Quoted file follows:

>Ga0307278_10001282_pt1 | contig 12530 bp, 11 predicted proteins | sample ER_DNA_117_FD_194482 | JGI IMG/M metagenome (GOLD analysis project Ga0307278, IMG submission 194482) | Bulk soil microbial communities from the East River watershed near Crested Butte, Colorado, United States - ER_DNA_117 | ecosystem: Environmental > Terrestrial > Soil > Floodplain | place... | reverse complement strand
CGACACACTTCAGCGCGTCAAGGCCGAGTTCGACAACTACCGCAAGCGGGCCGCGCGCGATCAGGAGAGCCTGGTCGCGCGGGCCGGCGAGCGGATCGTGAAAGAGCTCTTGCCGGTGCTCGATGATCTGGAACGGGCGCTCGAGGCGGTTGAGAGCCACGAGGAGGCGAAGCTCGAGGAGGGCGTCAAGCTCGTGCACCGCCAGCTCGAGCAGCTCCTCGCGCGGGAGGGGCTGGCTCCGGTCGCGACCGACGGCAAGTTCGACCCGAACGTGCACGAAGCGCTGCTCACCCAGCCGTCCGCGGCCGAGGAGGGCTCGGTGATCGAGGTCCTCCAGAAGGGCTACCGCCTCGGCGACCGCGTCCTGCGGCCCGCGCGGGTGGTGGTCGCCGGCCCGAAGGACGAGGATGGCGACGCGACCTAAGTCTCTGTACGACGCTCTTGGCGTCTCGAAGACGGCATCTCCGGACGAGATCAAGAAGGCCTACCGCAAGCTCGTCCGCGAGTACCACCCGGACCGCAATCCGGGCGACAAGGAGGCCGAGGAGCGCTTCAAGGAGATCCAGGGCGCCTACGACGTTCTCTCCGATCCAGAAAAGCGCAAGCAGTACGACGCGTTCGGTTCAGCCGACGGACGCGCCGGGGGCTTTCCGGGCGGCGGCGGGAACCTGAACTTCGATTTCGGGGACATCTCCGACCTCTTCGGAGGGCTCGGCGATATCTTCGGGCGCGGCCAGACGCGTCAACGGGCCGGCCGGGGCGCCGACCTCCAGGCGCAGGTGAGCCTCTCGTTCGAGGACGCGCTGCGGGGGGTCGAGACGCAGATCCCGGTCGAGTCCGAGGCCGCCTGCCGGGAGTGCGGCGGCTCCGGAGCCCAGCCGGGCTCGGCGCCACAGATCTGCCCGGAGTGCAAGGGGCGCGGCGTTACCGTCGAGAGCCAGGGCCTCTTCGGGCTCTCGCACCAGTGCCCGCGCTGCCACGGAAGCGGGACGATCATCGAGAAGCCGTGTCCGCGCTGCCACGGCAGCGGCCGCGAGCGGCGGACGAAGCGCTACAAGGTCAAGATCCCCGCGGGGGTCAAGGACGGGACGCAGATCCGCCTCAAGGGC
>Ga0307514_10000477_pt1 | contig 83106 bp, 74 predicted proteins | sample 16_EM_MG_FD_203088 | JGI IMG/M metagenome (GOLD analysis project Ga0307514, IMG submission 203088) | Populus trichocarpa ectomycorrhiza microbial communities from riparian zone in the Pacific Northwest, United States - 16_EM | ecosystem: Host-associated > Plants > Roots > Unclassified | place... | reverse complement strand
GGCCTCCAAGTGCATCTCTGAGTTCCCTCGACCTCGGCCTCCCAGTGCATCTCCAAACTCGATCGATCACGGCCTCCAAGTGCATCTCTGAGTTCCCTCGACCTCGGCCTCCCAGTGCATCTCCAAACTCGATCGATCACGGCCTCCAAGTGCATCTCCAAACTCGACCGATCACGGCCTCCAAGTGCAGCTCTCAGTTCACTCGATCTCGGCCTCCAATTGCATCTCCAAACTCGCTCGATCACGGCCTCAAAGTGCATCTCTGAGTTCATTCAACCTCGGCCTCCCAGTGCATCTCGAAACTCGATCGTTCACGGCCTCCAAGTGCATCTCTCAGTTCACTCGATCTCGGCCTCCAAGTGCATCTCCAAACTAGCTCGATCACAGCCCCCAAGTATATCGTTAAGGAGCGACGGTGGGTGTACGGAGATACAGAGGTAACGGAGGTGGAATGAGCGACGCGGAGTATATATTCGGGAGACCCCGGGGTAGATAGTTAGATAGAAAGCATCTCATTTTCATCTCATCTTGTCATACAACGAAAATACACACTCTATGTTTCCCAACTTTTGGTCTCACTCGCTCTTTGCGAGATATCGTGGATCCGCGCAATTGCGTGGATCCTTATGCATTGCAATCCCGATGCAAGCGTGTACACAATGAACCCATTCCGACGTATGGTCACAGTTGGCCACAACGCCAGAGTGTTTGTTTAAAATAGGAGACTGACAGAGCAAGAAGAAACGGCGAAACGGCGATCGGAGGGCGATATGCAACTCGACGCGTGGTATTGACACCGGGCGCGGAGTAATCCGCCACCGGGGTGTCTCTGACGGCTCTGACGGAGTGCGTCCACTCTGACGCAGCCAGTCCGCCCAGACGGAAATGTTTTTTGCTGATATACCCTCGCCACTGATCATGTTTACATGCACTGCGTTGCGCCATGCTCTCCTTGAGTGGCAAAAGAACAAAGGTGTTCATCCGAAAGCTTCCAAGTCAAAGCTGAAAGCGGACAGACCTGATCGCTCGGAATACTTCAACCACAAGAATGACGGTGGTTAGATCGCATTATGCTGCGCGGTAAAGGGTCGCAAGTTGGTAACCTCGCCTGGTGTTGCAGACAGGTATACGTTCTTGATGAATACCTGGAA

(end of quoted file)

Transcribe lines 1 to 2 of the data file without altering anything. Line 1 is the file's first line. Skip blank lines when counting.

>Ga0307278_10001282_pt1 | contig 12530 bp, 11 predicted proteins | sample ER_DNA_117_FD_194482 | JGI IMG/M metagenome (GOLD analysis project Ga0307278, IMG submission 194482) | Bulk soil microbial communities from the East River watershed near Crested Butte, Colorado, United States - ER_DNA_117 | ecosystem: Environmental > Terrestrial > Soil > Floodplain | place... | reverse complement strand
CGACACACTTCAGCGCGTCAAGGCCGAGTTCGACAACTACCGCAAGCGGGCCGCGCGCGATCAGGAGAGCCTGGTCGCGCGGGCCGGCGAGCGGATCGTGAAAGAGCTCTTGCCGGTGCTCGATGATCTGGAACGGGCGCTCGAGGCGGTTGAGAGCCACGAGGAGGCGAAGCTCGAGGAGGGCGTCAAGCTCGTGCACCGCCAGCTCGAGCAGCTCCTCGCGCGGGAGGGGCTGGCTCCGGTCGCGACCGACGGCAAGTTCGACCCGAACGTGCACGAAGCGCTGCTCACCCAGCCGTCCGCGGCCGAGGAGGGCTCGGTGATCGAGGTCCTCCAGAAGGGCTACCGCCTCGGCGACCGCGTCCTGCGGCCCGCGCGGGTGGTGGTCGCCGGCCCGAAGGACGAGGATGGCGACGCGACCTAAGTCTCTGTACGACGCTCTTGGCGTCTCGAAGACGGCATCTCCGGACGAGATCAAGAAGGCCTACCGCAAGCTCGTCCGCGAGTACCACCCGGACCGCAATCCGGGCGACAAGGAGGCCGAGGAGCGCTTCAAGGAGATCCAGGGCGCCTACGACGTTCTCTCCGATCCAGAAAAGCGCAAGCAGTACGACGCGTTCGGTTCAGCCGACGGACGCGCCGGGGGCTTTCCGGGCGGCGGCGGGAACCTGAACTTCGATTTCGGGGACATCTCCGACCTCTTCGGAGGGCTCGGCGATATCTTCGGGCGCGGCCAGACGCGTCAACGGGCCGGCCGGGGCGCCGACCTCCAGGCGCAGGTGAGCCTCTCGTTCGAGGACGCGCTGCGGGGGGTCGAGACGCAGATCCCGGTCGAGTCCGAGGCCGCCTGCCGGGAGTGCGGCGGCTCCGGAGCCCAGCCGGGCTCGGCGCCACAGATCTGCCCGGAGTGCAAGGGGCGCGGCGTTACCGTCGAGAGCCAGGGCCTCTTCGGGCTCTCGCACCAGTGCCCGCGCTGCCACGGAAGCGGGACGATCATCGAGAAGCCGTGTCCGCGCTGCCACGGCAGCGGCCGCGAGCGGCGGACGAAGCGCTACAAGGTCAAGATCCCCGCGGGGGTCAAGGACGGGACGCAGATCCGCCTCAAGGGC